Lying is their business: Ari Rabin-Havt on the industry that's grown to create and disseminate right-wing propaganda

Author Ari Rabin-Havt explains how modern conservatism is built on an entire industry built to lie

By Amanda Marcotte

Senior Writer

Published April 20, 2016 9:56AM (EDT)

Ari Rabin-Havt   (Sirius Radio)
Ari Rabin-Havt (Sirius Radio)

We live in troubling times, what many have dubbed a "post-truth" era, where there's little, if any, political penalty for conservatives to tell outright lies about everything from health care to climate change, an environment that has led directly to the situation we face now, where the Republican primary is a race between two stunningly belligerent and shameless liars.

Ari Rabin-Havt and Media Matters have come together to chronicle how things got this bad in a new book, "Lies, Incorporated: The World of Post-Truth Politics." I interviewed Rabin-Havt about the industry that's grown up to create and spread the lies that are the basis of much of modern right wing propaganda.

Your book is titled "Lies, Incorporated," which you say is more than a snazzy title, but a reference to "this industry made of lobbyists, PR companies, media lackeys, unethical experts and unscrupulous think tanks." And it's all for the purpose of spreading and ingraining lies into the public consciousness, usually from the right. Why do you think this deserves a designation as its own industry?

When I started digging in, I found it to be something different than your day-to-day run-of-the-mill D.C. lobbying and corruption. I found it to be something wholly more unethical and wholly strategically separate. Even though it's part and parcel of the tactics used in those efforts, it becomes something different when you think about the fact that these are individuals who set out to intentionally manipulate public policy by manipulating the truth.

This whole system started with the tobacco industry and its efforts to shut down discussion about how smoking causes cancer. Can you talk about that history?

Sure, and full credit to Naomi Oreskes and her team and her work at Harvard and her book, which I think really opened a lot of eyes around this.

John Hill met with kind of the tobacco barons in the 1950s and they had a problem—their issue was that there were a series of articles coming out where the linkages between their product and cancer were becoming more and more clear. In fact, the research that linked tobacco to cancer dates back decades before that. By the time they met it was kind of becoming widely accepted.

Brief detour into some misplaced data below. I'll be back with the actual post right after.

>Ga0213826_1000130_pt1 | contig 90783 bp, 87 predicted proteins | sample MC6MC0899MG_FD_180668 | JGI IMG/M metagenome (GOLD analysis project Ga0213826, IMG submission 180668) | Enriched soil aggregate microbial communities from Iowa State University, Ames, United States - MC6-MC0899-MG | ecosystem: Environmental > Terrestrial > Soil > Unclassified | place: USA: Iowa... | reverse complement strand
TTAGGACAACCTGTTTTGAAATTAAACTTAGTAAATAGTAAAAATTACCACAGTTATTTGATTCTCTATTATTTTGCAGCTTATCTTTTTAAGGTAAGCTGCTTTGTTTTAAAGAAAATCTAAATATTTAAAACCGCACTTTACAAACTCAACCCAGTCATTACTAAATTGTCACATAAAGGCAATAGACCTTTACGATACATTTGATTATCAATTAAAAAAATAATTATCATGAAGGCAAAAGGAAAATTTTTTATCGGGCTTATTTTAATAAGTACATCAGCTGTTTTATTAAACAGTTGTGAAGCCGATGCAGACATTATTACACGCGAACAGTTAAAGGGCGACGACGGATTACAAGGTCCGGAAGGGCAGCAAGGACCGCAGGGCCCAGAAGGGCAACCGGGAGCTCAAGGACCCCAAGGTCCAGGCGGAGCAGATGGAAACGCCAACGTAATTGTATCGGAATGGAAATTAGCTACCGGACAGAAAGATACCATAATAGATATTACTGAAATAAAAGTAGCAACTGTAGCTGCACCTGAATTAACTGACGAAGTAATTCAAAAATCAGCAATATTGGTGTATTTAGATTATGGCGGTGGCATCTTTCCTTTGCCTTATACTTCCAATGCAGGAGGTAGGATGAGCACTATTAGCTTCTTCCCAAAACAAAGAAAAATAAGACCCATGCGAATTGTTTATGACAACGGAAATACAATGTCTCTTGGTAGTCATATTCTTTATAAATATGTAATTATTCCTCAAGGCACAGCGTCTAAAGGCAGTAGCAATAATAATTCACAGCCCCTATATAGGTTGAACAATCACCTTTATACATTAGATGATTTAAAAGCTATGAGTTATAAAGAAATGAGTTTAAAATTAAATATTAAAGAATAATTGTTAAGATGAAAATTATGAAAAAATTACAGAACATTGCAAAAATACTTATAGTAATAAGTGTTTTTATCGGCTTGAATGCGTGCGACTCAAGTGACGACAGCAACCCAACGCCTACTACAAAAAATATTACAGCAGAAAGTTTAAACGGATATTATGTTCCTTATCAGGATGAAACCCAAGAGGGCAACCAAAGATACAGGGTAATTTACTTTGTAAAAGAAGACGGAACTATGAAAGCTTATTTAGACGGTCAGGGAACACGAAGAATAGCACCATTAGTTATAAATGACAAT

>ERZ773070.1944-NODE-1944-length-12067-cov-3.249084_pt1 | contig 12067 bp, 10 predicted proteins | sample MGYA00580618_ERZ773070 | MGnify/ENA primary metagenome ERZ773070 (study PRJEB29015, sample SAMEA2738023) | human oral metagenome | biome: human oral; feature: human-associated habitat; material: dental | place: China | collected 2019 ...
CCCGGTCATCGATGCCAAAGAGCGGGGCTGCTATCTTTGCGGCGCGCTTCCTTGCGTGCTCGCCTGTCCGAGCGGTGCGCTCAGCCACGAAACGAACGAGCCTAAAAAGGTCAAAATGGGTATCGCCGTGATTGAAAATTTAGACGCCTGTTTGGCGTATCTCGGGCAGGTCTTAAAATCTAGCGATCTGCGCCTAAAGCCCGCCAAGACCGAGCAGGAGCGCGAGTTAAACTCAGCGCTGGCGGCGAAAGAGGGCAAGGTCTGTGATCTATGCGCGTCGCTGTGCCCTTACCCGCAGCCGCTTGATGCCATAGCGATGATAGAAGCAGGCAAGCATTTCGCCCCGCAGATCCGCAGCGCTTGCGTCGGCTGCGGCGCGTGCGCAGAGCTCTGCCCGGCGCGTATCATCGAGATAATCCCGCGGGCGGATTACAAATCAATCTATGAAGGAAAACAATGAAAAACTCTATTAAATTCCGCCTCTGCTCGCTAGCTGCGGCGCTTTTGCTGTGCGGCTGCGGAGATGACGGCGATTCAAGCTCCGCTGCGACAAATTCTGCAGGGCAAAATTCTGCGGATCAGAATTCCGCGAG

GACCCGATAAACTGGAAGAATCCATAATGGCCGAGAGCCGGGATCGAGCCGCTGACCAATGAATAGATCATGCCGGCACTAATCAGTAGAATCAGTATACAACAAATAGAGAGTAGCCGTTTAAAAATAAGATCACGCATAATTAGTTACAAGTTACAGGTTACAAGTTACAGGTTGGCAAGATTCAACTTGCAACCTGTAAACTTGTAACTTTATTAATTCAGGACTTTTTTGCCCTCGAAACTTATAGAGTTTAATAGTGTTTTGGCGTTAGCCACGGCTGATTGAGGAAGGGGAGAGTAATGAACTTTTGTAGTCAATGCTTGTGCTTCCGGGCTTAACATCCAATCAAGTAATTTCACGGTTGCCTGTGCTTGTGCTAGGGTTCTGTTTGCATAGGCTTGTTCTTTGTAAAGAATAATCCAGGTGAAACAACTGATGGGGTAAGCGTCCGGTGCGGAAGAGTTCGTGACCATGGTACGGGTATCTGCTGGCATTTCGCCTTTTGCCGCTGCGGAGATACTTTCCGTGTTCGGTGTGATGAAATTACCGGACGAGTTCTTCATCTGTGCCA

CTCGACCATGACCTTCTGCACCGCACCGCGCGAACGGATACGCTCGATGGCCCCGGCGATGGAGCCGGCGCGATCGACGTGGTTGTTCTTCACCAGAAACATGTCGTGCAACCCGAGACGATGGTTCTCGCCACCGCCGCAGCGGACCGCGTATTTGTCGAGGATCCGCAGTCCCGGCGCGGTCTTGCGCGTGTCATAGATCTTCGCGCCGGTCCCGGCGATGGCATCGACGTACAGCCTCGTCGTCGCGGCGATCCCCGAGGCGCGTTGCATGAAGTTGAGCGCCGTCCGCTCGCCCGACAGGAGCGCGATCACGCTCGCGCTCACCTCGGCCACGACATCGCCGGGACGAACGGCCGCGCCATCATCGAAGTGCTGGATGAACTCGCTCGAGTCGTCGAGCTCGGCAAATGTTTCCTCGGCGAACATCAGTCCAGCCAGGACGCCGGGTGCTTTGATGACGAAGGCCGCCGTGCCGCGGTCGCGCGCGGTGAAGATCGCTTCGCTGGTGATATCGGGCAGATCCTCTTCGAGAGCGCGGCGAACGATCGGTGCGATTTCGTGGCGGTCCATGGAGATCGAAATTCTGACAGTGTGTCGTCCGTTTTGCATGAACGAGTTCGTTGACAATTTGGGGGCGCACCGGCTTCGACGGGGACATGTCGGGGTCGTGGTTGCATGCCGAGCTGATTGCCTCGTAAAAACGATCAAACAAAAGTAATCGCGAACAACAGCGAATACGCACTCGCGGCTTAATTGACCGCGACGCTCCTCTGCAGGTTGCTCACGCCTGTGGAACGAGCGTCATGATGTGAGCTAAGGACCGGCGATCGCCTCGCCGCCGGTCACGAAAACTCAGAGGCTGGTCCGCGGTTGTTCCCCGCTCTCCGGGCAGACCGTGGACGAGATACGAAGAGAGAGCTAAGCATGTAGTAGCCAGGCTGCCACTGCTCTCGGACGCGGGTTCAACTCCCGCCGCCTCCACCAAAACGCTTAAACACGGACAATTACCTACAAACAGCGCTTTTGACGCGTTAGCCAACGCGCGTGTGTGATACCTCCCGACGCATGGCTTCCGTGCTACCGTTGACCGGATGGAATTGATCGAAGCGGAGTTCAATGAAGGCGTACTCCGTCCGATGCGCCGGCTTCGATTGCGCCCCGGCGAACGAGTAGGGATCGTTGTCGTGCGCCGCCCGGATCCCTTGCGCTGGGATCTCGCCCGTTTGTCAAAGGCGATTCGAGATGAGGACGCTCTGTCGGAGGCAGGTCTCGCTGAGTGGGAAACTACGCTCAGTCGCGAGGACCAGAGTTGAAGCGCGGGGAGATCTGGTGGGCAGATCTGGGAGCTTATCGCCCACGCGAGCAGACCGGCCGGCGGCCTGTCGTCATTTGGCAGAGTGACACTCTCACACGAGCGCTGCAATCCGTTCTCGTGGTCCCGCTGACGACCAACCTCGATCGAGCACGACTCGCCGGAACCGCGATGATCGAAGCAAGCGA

So Hill sets up a PR infrastructure to combat the very idea that tobacco was causing health problems. They basically decided that the best way for them to maintain their profits as an industry was to join together and deny facts and knowingly lie.

What's interesting is John Hill, this legendary PR guy, before he had this meeting with the tobacco barons, he himself had quit smoking because of health concerns!

And yet still was willing to push this.

If you look at the quote-unquote tobacco scientists, and then if you look at a lot of the people I cite in the book, it's very easy to say—you hear this all the time with climate scientists—"these are people who sold out for money." It's really easy to say that. That's not true in most of these cases. There is financial gain, let's not toss that to the side, but these people do it for ideology.

For example, in the case of climate, if you look at the ideology of some of the distinguished researchers that were coming out who were climate deniers, a lot of it is anticommunism. Why? Because they believe that big government and government intervention in such a large scale problem invariably takes a road towards more government control, hence, communism.

It seems to me that while the climate denialist movement started with this well-funded industry attempt to find some dirt on climate scientists, the attacks really got traction because all of these right wing ideologues started dog-piling these scientists. What happened there?

You have a hack of East Anglia University, which was a pretty unknown university to people outside this world, where a bunch of emails from climate scientists all around the world discussing their research get exposed. They're people on an email list together, and when people are on an email list together in the confines of friends, they talk in a fairly casual manner because you assume good faith. If you take things out of context when people are speaking in a casual manner, especially scientists, you end up with ideological weapons that can be used.

Ken Cuccinelli, who was then attorney general of Virginia and trying to run for governor, tried to get climate scientist Michael Mann's records from UVA, where he had been a professor. You have investigations launched, all of which find, of course, that there's nothing wrong.

At the same time, people who are ideologically interested in trying to shoot down global warming constantly use "Climategate" as an excuse. Back in my old Media Matters days, when we got an inbox with a bunch of internal Fox emails, one of the ones I mention in this book was an email where the Washington managing editor ordered reporters to kind of cite climategate when talking about climate change. So you see this repeatedly carried out through the media to convince people that, "Oh, this proves that climate change is just some giant liberal scam," which is what a lot of people believe somehow.

The death panels issue is a crystalline example of how industry needs come together with right-wing ideology to push this ridiculous idea into the public and it somehow takes off. How did that happen?

You have Betsy McCaughey, who is a known liar. Ezra Klein had written back in 2009 that the thing about Betsy McCaughey is, "She's an exciting liar". So her lies work.